The opinion of the court was delivered by: JAMES MUNLEY, District Judge
Before the court for disposition is the defendant's motion to dismiss
plaintiff's complaint pursuant to Rule 12(b)(6) of the Federal Rules of
Civil Procedure. The motion has been fully briefed and argued and is ripe
for disposition. For the following reasons, the defendant's motion will
be granted in part and denied in part.
Jonathan T. ("Jonathan") was born on July 16, 1981 and is now
twenty-two years old. He attended the Lackawanna Trail School District
("school district") from 1986 through November 1999. Jonathan has been
diagnosed with a specific learning disability, emotional disturbance and
Attention Deficit Hyperactivity Disorder. Jonathan asserts that his
disabilities were not appropriately identified or remediated by the
school district. Jonathan withdrew from school on November 22, 1999, at
the age of eighteen.
On May 2, 2002, at the age of twenty, Jonathan filed a request for an
special education due process hearing. On January 10, 2003, the Due
Process Hearing Officer issued her Decision and Order dismissing the
plaintiff's case as untimely filed outside the statute of limitations. A
Special Education Appeals Panel also concluded that Jonathan's claims
were barred by the statute of limitations.
Having exhausted his administrative remedies, Jonathan filed the
instant complaint alleging the school district has violated (1) Section
504 of the Rehabilitation Act ("section 504"); (2) the Civil Rights Act,
42 U.S.C. § 1983 ("section 1983"); (3) the Fourteenth Amendment; (4)
42 U.S.C. § 1985 ("section 1985"); (5) the Individuals with
Disabilities Education Act ("IDEA"); and (6) various provisions of the
Pennsylvania administrative code. The school district has filed a motion
to dismiss, bringing the case to its present posture.
The Court exercises jurisdiction over this dispute pursuant to its
federal question jurisdiction, 28 U.S.C. § 1331, and supplemental
jurisdiction, 28 U.S.C. § 1367. Pennsylvania law applies to those
claims considered pursuant to supplemental jurisdiction. United Mine
Workers of Am. v. Gibbs, 383 U.S. 715, 726 (1966) (citing Erie
R.R. Co. v. Tompkins, 304 U.S. 64 (1938)).
Defendant school district contends that Jonathan's claims under section
1983, section 1985, and the 14th Amendment are barred by Pennsylvania's
two-year statute of limitations. Jonathan does not dispute that these
claims should be dismissed. Accordingly, the school
district's motion to dismiss Jonathan's claims under section 1983,
section 1985, and the 14th Amendment will be granted as unopposed.*fn2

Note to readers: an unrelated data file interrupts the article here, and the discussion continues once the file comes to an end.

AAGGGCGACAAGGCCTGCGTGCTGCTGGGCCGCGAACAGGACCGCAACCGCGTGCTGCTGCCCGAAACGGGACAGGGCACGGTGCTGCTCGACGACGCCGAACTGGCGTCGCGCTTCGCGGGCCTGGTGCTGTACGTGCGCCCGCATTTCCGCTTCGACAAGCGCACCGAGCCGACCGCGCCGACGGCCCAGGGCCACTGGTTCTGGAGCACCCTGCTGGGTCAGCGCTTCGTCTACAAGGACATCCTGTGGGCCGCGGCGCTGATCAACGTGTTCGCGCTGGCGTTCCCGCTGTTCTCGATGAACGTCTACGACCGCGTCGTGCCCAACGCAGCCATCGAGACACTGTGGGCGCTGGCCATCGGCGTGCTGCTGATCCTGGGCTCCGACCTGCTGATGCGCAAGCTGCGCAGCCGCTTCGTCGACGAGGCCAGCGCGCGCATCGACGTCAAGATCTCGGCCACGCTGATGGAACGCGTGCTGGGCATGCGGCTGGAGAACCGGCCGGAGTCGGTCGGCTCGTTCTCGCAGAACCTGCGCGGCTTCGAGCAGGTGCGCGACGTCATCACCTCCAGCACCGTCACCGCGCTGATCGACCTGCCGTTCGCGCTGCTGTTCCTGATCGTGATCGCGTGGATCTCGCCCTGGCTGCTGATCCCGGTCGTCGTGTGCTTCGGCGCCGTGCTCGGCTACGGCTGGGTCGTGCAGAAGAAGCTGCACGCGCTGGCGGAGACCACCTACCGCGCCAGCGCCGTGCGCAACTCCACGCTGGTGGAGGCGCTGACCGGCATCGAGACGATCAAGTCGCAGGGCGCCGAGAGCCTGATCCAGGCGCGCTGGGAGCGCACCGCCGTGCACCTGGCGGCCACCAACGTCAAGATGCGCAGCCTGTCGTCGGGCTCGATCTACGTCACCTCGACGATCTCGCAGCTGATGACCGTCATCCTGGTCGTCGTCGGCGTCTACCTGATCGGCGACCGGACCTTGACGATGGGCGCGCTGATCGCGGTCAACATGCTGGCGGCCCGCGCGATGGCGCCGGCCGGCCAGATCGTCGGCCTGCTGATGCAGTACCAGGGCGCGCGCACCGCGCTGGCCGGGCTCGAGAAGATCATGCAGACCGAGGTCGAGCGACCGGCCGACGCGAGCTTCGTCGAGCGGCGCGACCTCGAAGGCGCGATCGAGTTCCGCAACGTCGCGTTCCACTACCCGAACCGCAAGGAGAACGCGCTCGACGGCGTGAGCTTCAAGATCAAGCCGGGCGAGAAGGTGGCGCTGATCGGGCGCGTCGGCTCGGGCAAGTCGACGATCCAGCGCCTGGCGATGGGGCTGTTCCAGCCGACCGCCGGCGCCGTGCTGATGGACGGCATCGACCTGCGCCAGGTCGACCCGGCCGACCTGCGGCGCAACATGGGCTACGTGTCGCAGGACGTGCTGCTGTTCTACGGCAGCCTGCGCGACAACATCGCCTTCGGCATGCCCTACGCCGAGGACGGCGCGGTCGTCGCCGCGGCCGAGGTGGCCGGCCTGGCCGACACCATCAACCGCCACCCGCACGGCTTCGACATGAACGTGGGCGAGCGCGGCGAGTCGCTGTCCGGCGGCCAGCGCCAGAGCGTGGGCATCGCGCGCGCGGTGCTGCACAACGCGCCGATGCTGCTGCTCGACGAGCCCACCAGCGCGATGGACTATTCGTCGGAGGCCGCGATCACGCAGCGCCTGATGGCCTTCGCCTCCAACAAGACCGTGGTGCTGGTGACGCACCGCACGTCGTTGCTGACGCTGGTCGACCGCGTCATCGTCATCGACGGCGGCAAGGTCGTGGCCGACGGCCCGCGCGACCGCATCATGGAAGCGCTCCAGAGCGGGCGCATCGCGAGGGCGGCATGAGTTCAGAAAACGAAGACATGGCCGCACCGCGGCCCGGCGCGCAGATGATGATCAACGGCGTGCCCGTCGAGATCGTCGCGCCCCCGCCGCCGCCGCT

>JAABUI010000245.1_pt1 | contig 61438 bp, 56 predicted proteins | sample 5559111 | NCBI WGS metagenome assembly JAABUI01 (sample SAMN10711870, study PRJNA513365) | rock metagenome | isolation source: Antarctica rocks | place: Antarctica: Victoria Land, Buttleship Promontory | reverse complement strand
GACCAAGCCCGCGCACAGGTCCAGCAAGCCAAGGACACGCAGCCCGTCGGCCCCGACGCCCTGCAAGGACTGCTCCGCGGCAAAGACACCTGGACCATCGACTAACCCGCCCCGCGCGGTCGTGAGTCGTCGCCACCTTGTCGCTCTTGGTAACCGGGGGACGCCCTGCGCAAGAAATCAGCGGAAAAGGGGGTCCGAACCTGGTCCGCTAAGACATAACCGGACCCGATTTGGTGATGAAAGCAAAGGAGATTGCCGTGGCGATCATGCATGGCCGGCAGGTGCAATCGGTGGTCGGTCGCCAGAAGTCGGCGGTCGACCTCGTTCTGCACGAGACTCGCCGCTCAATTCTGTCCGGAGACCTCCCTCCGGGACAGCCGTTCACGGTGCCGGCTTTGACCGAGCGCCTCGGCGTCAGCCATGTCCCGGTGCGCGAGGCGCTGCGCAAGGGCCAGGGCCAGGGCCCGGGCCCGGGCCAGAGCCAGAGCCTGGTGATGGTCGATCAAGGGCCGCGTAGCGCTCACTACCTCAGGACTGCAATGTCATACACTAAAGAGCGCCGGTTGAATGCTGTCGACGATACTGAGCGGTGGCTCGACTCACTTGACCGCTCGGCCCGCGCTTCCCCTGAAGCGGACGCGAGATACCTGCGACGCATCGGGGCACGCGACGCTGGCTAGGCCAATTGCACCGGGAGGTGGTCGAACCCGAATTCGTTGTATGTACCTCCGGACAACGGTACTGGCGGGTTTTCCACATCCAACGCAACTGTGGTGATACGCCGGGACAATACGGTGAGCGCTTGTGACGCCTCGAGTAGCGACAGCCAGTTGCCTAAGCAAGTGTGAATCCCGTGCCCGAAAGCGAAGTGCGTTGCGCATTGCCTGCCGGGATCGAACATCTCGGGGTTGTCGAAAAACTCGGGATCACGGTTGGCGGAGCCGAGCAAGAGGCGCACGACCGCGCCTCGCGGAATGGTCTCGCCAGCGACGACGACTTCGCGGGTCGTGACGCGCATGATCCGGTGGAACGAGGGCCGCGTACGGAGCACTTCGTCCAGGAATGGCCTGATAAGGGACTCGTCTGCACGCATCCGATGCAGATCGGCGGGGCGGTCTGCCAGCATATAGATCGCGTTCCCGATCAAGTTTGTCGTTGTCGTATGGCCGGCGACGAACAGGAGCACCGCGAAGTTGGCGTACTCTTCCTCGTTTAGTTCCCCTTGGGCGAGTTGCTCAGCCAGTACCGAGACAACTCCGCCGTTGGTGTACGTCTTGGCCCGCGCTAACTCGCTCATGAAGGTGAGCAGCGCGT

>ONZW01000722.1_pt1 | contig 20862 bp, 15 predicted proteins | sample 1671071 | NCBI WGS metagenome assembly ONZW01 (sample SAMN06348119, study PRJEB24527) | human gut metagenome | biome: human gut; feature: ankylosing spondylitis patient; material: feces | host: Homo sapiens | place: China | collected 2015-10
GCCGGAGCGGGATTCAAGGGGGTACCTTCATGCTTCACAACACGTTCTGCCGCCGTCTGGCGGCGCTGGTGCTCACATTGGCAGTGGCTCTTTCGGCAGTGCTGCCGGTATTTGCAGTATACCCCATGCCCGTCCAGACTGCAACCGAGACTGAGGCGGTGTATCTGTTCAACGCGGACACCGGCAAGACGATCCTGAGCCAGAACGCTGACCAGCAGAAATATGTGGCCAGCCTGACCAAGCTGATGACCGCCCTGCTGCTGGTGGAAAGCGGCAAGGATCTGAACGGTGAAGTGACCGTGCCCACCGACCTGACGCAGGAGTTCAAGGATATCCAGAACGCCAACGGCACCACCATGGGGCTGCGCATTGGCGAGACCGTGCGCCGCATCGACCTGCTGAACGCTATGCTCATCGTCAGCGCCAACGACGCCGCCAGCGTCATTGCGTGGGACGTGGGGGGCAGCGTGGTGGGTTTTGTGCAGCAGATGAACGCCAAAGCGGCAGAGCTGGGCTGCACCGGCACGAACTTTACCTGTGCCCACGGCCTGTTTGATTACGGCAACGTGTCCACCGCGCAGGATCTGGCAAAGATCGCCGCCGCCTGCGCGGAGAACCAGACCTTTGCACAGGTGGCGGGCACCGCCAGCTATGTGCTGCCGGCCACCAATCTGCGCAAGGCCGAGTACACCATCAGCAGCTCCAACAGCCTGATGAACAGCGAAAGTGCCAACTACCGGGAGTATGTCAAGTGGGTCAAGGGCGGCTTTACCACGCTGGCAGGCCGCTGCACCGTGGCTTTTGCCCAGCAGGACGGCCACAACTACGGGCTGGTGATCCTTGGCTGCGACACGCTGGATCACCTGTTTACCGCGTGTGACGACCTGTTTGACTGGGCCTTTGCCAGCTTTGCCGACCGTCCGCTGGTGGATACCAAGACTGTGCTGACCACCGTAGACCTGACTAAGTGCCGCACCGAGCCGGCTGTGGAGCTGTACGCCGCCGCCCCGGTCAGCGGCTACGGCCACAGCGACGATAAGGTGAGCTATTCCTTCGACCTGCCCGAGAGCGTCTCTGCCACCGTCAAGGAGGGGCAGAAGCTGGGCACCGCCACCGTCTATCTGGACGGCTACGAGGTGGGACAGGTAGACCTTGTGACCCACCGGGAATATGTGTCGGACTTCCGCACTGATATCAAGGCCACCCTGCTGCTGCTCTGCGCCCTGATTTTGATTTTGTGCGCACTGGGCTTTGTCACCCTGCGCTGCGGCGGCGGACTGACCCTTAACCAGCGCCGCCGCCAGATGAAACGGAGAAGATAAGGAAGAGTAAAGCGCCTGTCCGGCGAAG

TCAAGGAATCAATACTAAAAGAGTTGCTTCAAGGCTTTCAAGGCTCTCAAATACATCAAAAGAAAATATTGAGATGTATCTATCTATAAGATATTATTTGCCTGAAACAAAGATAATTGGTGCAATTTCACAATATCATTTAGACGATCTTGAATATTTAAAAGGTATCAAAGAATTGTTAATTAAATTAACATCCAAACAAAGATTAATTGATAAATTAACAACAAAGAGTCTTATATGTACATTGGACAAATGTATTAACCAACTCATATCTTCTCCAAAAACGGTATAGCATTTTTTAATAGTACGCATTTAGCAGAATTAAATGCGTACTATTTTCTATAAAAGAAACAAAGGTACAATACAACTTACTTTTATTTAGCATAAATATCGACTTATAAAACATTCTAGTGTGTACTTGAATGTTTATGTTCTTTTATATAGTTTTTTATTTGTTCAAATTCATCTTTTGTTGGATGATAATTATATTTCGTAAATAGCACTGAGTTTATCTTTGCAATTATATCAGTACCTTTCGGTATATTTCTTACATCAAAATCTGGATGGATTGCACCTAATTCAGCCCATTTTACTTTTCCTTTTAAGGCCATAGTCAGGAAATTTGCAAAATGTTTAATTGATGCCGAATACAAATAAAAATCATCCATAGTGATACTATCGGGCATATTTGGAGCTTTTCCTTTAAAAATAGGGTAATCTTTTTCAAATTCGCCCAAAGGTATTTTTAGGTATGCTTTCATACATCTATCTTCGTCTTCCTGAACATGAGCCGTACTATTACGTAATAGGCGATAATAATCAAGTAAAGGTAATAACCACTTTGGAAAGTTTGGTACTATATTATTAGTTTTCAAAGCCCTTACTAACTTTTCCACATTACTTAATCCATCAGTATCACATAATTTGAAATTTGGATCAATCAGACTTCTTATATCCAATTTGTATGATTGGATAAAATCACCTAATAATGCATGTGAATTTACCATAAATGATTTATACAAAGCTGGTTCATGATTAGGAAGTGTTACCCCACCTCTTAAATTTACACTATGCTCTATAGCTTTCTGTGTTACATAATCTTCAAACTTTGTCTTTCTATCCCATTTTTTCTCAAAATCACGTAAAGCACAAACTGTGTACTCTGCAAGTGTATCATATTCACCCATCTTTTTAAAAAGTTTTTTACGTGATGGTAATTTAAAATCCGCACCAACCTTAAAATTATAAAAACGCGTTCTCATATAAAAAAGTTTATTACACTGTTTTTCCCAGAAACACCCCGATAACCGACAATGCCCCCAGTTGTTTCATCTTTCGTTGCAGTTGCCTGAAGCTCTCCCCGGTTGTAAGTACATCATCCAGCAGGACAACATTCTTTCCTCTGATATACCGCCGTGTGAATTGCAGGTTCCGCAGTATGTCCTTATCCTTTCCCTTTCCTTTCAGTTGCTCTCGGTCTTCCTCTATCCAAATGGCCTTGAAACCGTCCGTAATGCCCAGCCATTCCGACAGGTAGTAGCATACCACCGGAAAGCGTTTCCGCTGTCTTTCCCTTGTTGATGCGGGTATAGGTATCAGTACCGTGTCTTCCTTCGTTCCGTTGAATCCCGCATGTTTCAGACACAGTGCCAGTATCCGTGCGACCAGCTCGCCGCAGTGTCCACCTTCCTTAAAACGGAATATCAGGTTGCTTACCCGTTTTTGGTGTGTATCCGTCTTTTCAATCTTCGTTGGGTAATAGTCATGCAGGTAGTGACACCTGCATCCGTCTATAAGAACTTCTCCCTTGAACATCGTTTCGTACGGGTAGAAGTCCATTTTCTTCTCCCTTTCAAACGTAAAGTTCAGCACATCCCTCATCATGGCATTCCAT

Defendant school district further contends that Jonathan's claim under
section 504 and IDEA should be dismissed for violating the statute of
limitations. After careful review, we disagree.
The IDEA does not contain a statute of limitations. As a general rule,
when a federal statute creates substantive rights but does not identify a
statute of limitations, the courts borrow the most clearly analogous
state statute of limitations. See Wilson v. Garcia,
471 U.S. 261, 266-67 (1985) (stating that if a federal statute doesnot
specify a statute of limitations, courts apply the relevant statute of
limitations of the forum state). The Third Circuit has expressly declined
to choose a statute of limitations for IDEA actions. See Jeremv H. v.
Mount Lebanon School District, 95 F.3d 272, 280 n. 15 (3d Cir. 1996)
("We . . . need not, and do not, decide between a two-year and a six-year
limitations period."). The Third Circuit, however, did decide that the
limitations period begins to run "once the state administrative process
has run its course." Id. at 280. In the instant matter,
Jonathon filed the instant complaint within two months after completion
of the state administrative process. Accordingly, based on the criteria
set forth in Jeremy H., Jonathon's claim is not barred by the
statute of limitations.
Defendant school district argues that Pennsylvania state and federal
courts have concluded that since the IDEA is an equitable statute, an
equitable limitations period of a minimum of one year from the date of
issuance of the challenged IEP applies, and a maximum of two years with
mitigating circumstances. See Bernardsville Board of Educ. v.
J.H., 42 F.3d 149, 157-58 (3d Cir. 1994) ("We think that more than
two years, indeed, more than one year without mitigating excuse, is an
unreasonable delay"); Montour School District v. S.T. and His
Parent, 805 A.2d 29 (Pa. Commw. 2002) (accepting the
Bernardsville equitable statute of limitations for IDEA
claims). Defendant school district further argues that Jonathan's
complaint does not state any mitigating circumstances and that, even if
it did, his claims would still be untimely.
The school district's reliance on Bernardsville is, however,
misplaced. The plaintiffs in Bernardsville were seeking
reimbursement of educational expenses. Here, however, the Jonathan is
seeking compensatory education. This is a crucial difference that has
been recognized by this court in Kristi H. v. Tri Valley School
District, 107 F. Supp.2d 628 (M.D. Pa. 2000). In Kristi
H., we followed the Third Circuit's decision in Ridgewood Board
of Education v. N.E., 172 F.3d 238, 250 n.11 (3d ...